Lenna Pierce

Taurean Secretion


ISSUE 80 | BLOOD AND MILK | SEP 2017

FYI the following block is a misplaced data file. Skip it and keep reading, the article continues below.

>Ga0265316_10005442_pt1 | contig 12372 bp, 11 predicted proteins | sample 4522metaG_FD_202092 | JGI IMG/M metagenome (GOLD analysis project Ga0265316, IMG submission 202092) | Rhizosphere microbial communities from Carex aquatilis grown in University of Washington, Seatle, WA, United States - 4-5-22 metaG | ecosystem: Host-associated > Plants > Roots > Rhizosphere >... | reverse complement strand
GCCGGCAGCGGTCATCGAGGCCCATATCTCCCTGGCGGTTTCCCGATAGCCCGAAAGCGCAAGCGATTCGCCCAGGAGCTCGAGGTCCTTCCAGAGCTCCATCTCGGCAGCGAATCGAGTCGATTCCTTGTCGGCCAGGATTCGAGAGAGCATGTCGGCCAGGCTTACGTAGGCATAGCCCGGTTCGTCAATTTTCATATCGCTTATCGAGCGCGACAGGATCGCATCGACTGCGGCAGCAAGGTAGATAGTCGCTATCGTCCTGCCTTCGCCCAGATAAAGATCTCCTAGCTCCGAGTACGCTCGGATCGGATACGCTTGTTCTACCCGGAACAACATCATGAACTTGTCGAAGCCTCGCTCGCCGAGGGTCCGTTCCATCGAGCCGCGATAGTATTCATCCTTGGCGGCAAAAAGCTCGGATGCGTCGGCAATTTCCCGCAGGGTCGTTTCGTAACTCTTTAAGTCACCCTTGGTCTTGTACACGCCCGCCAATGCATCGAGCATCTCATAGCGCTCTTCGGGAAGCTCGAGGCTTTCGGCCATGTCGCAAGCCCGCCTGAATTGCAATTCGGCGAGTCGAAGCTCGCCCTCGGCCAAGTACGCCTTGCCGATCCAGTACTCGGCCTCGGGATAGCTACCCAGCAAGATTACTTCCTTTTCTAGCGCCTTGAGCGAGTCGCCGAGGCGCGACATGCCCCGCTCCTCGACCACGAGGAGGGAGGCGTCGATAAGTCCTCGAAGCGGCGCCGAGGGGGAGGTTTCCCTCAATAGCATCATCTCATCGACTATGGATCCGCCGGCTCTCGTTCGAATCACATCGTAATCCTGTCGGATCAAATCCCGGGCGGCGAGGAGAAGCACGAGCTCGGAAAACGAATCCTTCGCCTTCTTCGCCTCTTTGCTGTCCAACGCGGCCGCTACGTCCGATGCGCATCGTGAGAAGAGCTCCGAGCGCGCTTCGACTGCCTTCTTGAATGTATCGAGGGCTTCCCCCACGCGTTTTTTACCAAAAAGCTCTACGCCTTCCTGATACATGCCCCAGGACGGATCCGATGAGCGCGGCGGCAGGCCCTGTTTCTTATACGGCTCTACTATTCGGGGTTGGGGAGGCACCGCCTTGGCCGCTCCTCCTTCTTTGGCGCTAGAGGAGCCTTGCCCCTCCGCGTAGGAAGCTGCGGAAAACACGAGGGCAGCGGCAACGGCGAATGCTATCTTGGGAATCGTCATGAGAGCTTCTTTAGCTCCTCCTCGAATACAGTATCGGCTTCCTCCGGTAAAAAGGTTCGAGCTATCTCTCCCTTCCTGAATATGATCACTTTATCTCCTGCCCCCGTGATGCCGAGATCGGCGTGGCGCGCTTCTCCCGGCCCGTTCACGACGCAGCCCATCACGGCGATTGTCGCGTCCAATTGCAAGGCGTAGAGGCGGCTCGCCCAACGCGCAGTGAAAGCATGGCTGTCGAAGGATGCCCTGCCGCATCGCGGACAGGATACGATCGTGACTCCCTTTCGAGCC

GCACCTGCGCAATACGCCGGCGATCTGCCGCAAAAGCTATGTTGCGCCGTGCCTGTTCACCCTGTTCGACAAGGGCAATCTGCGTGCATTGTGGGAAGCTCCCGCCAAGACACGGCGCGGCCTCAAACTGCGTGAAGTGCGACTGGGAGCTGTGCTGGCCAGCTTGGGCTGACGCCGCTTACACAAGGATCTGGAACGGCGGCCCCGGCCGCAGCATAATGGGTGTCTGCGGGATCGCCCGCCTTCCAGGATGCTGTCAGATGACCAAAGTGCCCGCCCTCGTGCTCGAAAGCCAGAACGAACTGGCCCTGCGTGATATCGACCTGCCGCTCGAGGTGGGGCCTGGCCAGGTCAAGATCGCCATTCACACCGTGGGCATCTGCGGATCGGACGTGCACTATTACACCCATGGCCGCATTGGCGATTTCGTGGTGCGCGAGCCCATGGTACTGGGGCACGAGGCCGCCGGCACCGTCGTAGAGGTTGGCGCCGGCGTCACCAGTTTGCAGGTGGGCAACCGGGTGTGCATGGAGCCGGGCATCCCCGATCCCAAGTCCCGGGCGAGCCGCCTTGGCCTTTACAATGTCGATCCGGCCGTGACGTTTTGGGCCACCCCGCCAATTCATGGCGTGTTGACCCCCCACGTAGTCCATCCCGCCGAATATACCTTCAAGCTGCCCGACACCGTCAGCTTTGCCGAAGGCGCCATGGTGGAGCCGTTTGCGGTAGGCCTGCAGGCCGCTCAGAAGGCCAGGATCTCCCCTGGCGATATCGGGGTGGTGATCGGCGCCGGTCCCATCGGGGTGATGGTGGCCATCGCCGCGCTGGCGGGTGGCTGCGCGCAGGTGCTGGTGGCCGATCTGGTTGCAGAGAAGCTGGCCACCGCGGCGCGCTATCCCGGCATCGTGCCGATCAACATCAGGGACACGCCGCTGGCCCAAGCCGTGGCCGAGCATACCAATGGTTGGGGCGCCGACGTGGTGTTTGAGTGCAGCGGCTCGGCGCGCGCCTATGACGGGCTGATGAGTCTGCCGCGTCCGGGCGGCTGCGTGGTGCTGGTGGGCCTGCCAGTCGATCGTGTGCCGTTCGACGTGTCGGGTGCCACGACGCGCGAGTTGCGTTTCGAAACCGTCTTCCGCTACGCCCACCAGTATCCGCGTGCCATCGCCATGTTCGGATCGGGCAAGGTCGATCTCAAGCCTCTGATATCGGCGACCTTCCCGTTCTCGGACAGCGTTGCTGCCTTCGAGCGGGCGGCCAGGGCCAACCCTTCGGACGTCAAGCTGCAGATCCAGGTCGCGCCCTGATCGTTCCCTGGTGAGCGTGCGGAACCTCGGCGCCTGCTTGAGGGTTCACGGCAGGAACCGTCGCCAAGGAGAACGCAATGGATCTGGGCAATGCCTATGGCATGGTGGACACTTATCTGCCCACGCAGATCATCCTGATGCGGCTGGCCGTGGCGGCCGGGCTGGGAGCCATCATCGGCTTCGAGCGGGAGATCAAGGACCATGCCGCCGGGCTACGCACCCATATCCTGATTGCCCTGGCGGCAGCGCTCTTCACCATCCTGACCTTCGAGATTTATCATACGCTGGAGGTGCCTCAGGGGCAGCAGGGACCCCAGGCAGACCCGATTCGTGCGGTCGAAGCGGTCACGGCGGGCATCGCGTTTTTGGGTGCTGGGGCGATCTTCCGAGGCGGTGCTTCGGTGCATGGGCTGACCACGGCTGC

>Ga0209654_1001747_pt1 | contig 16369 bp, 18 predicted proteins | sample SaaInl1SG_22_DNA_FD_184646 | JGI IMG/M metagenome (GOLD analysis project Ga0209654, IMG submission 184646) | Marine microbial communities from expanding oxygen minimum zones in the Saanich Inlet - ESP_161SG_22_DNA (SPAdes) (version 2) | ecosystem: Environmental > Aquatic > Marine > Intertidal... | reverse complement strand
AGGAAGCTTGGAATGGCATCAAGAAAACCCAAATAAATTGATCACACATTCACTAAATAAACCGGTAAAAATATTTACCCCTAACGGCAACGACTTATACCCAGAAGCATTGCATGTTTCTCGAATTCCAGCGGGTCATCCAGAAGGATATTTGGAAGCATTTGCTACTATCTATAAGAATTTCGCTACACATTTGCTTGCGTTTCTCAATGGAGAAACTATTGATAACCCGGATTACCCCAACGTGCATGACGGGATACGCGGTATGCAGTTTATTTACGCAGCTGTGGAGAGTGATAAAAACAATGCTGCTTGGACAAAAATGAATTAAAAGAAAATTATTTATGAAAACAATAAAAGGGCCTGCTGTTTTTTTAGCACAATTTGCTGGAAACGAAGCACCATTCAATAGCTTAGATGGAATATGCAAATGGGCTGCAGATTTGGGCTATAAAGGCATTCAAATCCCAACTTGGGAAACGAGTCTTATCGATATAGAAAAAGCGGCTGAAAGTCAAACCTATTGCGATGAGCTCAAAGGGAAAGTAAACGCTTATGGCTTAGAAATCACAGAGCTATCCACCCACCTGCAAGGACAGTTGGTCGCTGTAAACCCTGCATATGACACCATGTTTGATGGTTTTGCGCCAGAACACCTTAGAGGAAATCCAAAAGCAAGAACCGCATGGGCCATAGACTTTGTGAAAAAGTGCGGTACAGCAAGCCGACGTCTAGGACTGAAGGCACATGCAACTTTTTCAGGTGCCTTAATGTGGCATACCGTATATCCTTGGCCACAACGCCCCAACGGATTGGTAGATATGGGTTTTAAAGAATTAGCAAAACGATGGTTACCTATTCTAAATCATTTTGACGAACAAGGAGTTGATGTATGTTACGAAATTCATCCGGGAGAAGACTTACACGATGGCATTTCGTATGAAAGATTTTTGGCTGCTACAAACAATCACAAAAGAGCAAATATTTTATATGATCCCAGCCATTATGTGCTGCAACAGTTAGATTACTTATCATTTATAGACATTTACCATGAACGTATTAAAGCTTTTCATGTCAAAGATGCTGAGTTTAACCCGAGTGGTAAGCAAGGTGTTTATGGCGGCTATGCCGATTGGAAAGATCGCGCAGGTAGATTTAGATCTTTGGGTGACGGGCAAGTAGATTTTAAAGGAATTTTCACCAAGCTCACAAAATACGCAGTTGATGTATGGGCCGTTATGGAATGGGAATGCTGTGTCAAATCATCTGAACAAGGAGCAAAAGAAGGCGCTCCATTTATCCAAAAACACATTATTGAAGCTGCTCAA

Milk is just another word for the love a cow feels for its child and it is among my top five secretions. The best thing to do with it is to mix it with sugar (love should be sweet, the sweeter the better), and with fruit (the love a plant feels for its children), and then freeze it so that it will last forever (love should last forever). Then you mold it into the shape of a breast and put your mouth on it so that you can revisit the happiest moments of your infancy, at least subconsciously. I was laughing with my friend when we were teenagers one day, about how much the people of Nebraska resemble the cows they raise while the people of Iowa resemble the pigs which are the backbone (and ribs and sausages) of their economy. As Nebraskans, we both agreed that cows are much more beautiful: they gather the tough grasses to make soft milk, they stand in the mud and sing. Because communists were not allowed to travel, I remember when, just after the fall of the Iron Curtain, my mother took us to meet her family, and the Prague Airport had only one concessions stand: an ice cream cart with three flavors. In the innocent poverty of communism, no artificial ingredients were available and so the ice cream was incomparable, a revelation after a short childhood of adulterated, impure American icecreams. When there is nothing to do and all ambition is forbidden, and food shortages are common, people return to nature. Czech families under communism and in the period that followed, blessed with ample vacation time and no other creative outlets, built themselves cabins in the mountains, often from scavenged building materials, and spent months at a time there. Pantry shelves were full of home-canned fruit from the garden, nipple-like cherries to put on the ice cream. Years later, a lover came to Prague with me from New York and we took in the sites of history, a castle, a cathedral, a clock, a cemetery. What he found most shocking was the ubiquity of ice cream sundaes. They were so cheap that he insisted on buying one for me at every dinner. Because the Czech word for ice cream is Zmrzlina, and my name in English is Lenna, he began to call me Zmrz-Lenna, or ice cream. This lover, sucking the cream from your lovers, infantile pleasures, subconscious memories of childhood: I had accidentally found a partner who liked to tell me what to eat. Later on, tellingly, he forbade me any ice cream. Perhaps I had begun once again to resemble a cow. I went to Prague alone recently to sing a concert in a bar. Zoning laws have changed or capitalism has accelerated: I found there American chain stores from my other, American life. Most disturbingly, a “traditional” Czech ice cream cone made of croissant like pastry was being sold everywhere in the historic city center, and generic gelato stands had replaced the natural ice cream I remember. No doubt low-cost additives made the ice cream more profitable and the people were happier but I was angry. I took refuge in the National Museum of Czech Music and saw an exhibition of fairy-tale music: operas, folk songs, remnants of a pagan past, a long dark history frozen and sweetened and fed to children; folk gods hiding in the marshes, a devil who children must learn to bargain with. The milky sweet lullaby is the root of all song, it is best if a fat woman sings it under the moon, we have ancient statues to this effect.